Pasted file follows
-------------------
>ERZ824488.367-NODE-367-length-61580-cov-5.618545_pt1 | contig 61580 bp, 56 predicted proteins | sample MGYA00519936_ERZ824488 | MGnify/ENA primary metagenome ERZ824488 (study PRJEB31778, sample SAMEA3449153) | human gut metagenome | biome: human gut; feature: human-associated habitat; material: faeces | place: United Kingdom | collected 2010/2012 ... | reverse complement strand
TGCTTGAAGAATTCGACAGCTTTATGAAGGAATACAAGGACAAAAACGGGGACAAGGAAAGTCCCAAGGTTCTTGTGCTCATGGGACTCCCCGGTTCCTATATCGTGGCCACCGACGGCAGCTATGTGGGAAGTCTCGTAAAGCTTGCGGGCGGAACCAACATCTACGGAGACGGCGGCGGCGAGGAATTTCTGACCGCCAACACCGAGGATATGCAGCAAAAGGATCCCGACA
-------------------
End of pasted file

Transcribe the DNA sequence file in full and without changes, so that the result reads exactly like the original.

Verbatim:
>ERZ824488.367-NODE-367-length-61580-cov-5.618545_pt1 | contig 61580 bp, 56 predicted proteins | sample MGYA00519936_ERZ824488 | MGnify/ENA primary metagenome ERZ824488 (study PRJEB31778, sample SAMEA3449153) | human gut metagenome | biome: human gut; feature: human-associated habitat; material: faeces | place: United Kingdom | collected 2010/2012 ... | reverse complement strand
TGCTTGAAGAATTCGACAGCTTTATGAAGGAATACAAGGACAAAAACGGGGACAAGGAAAGTCCCAAGGTTCTTGTGCTCATGGGACTCCCCGGTTCCTATATCGTGGCCACCGACGGCAGCTATGTGGGAAGTCTCGTAAAGCTTGCGGGCGGAACCAACATCTACGGAGACGGCGGCGGCGAGGAATTTCTGACCGCCAACACCGAGGATATGCAGCAAAAGGATCCCGACA